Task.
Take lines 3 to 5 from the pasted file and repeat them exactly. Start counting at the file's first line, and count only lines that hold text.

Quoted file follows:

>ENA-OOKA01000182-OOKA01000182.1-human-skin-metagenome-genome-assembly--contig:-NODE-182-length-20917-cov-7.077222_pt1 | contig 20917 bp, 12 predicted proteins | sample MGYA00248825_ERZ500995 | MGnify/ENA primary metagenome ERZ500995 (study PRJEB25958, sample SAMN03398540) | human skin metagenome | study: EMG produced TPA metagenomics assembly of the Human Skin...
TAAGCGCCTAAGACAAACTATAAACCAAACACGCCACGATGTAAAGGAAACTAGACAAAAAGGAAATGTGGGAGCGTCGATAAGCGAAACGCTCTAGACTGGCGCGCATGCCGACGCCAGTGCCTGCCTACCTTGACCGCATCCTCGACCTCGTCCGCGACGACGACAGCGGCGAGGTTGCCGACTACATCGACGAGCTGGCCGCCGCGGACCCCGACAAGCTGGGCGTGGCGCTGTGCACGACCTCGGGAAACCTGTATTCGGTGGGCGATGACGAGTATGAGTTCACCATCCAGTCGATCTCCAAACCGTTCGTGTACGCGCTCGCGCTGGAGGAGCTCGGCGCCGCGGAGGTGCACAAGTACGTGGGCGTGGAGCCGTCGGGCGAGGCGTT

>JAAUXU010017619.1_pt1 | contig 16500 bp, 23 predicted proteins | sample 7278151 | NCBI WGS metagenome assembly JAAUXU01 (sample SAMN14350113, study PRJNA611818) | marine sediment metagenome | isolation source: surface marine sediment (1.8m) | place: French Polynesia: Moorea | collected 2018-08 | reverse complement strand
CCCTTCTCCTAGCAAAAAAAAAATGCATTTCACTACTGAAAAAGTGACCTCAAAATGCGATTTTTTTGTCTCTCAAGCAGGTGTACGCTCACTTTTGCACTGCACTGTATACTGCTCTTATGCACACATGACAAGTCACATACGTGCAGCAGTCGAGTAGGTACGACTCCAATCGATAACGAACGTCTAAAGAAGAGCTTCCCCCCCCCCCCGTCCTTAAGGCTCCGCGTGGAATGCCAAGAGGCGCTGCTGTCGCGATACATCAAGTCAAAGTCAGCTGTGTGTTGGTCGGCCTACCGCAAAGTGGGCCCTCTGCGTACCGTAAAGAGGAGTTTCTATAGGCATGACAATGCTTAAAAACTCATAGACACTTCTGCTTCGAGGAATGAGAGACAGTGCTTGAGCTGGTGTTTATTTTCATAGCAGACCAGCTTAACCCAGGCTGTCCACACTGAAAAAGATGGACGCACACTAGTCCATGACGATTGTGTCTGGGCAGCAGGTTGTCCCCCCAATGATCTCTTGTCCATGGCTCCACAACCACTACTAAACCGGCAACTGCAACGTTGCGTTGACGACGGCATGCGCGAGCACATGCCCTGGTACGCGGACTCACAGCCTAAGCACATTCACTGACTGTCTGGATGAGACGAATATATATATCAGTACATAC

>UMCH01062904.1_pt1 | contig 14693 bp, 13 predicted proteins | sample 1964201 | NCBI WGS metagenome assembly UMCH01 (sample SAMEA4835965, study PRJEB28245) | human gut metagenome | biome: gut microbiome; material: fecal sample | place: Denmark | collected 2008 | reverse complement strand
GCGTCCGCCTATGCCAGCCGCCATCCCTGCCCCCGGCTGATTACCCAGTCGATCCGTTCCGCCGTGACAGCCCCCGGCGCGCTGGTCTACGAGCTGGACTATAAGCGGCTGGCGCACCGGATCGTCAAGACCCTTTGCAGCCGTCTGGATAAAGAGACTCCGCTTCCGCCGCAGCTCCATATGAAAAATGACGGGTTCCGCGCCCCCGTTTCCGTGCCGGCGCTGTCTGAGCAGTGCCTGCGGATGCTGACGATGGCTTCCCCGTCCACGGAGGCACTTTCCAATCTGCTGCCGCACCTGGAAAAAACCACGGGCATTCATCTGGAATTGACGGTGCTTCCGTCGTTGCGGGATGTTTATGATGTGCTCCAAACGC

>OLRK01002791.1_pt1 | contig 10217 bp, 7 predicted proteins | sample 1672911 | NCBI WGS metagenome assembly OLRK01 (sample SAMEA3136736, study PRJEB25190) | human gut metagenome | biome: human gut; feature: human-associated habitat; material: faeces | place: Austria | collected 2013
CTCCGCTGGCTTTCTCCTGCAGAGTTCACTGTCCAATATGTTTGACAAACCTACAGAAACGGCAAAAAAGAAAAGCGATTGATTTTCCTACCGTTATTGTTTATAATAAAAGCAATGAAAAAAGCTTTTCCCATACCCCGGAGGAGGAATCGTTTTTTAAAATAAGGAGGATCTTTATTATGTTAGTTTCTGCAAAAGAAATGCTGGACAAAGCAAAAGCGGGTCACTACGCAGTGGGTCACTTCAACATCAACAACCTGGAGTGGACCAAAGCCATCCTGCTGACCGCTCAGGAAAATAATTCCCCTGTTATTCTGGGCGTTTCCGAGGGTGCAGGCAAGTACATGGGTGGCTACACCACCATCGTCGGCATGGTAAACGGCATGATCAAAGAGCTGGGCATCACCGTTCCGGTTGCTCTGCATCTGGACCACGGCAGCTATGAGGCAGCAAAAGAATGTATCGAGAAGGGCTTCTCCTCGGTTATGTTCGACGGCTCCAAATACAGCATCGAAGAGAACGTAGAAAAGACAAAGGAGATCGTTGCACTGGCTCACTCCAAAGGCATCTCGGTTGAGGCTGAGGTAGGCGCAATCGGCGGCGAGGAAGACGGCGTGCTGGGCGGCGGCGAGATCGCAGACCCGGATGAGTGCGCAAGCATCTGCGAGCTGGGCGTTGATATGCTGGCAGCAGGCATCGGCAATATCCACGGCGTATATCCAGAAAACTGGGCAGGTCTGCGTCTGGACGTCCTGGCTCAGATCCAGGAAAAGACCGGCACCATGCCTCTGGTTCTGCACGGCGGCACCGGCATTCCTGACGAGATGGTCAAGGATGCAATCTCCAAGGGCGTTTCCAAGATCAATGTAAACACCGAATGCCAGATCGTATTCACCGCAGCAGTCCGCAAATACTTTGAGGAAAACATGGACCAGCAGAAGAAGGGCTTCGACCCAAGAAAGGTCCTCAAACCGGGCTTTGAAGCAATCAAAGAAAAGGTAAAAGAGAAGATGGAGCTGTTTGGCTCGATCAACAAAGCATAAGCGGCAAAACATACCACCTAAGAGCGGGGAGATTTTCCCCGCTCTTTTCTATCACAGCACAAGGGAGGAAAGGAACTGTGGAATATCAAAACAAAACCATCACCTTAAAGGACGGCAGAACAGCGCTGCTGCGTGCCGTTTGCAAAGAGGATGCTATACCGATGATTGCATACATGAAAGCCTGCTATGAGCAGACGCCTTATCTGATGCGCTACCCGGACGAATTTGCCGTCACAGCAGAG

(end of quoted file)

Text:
>JAAUXU010017619.1_pt1 | contig 16500 bp, 23 predicted proteins | sample 7278151 | NCBI WGS metagenome assembly JAAUXU01 (sample SAMN14350113, study PRJNA611818) | marine sediment metagenome | isolation source: surface marine sediment (1.8m) | place: French Polynesia: Moorea | collected 2018-08 | reverse complement strand
CCCTTCTCCTAGCAAAAAAAAAATGCATTTCACTACTGAAAAAGTGACCTCAAAATGCGATTTTTTTGTCTCTCAAGCAGGTGTACGCTCACTTTTGCACTGCACTGTATACTGCTCTTATGCACACATGACAAGTCACATACGTGCAGCAGTCGAGTAGGTACGACTCCAATCGATAACGAACGTCTAAAGAAGAGCTTCCCCCCCCCCCCGTCCTTAAGGCTCCGCGTGGAATGCCAAGAGGCGCTGCTGTCGCGATACATCAAGTCAAAGTCAGCTGTGTGTTGGTCGGCCTACCGCAAAGTGGGCCCTCTGCGTACCGTAAAGAGGAGTTTCTATAGGCATGACAATGCTTAAAAACTCATAGACACTTCTGCTTCGAGGAATGAGAGACAGTGCTTGAGCTGGTGTTTATTTTCATAGCAGACCAGCTTAACCCAGGCTGTCCACACTGAAAAAGATGGACGCACACTAGTCCATGACGATTGTGTCTGGGCAGCAGGTTGTCCCCCCAATGATCTCTTGTCCATGGCTCCACAACCACTACTAAACCGGCAACTGCAACGTTGCGTTGACGACGGCATGCGCGAGCACATGCCCTGGTACGCGGACTCACAGCCTAAGCACATTCACTGACTGTCTGGATGAGACGAATATATATATCAGTACATAC

>UMCH01062904.1_pt1 | contig 14693 bp, 13 predicted proteins | sample 1964201 | NCBI WGS metagenome assembly UMCH01 (sample SAMEA4835965, study PRJEB28245) | human gut metagenome | biome: gut microbiome; material: fecal sample | place: Denmark | collected 2008 | reverse complement strand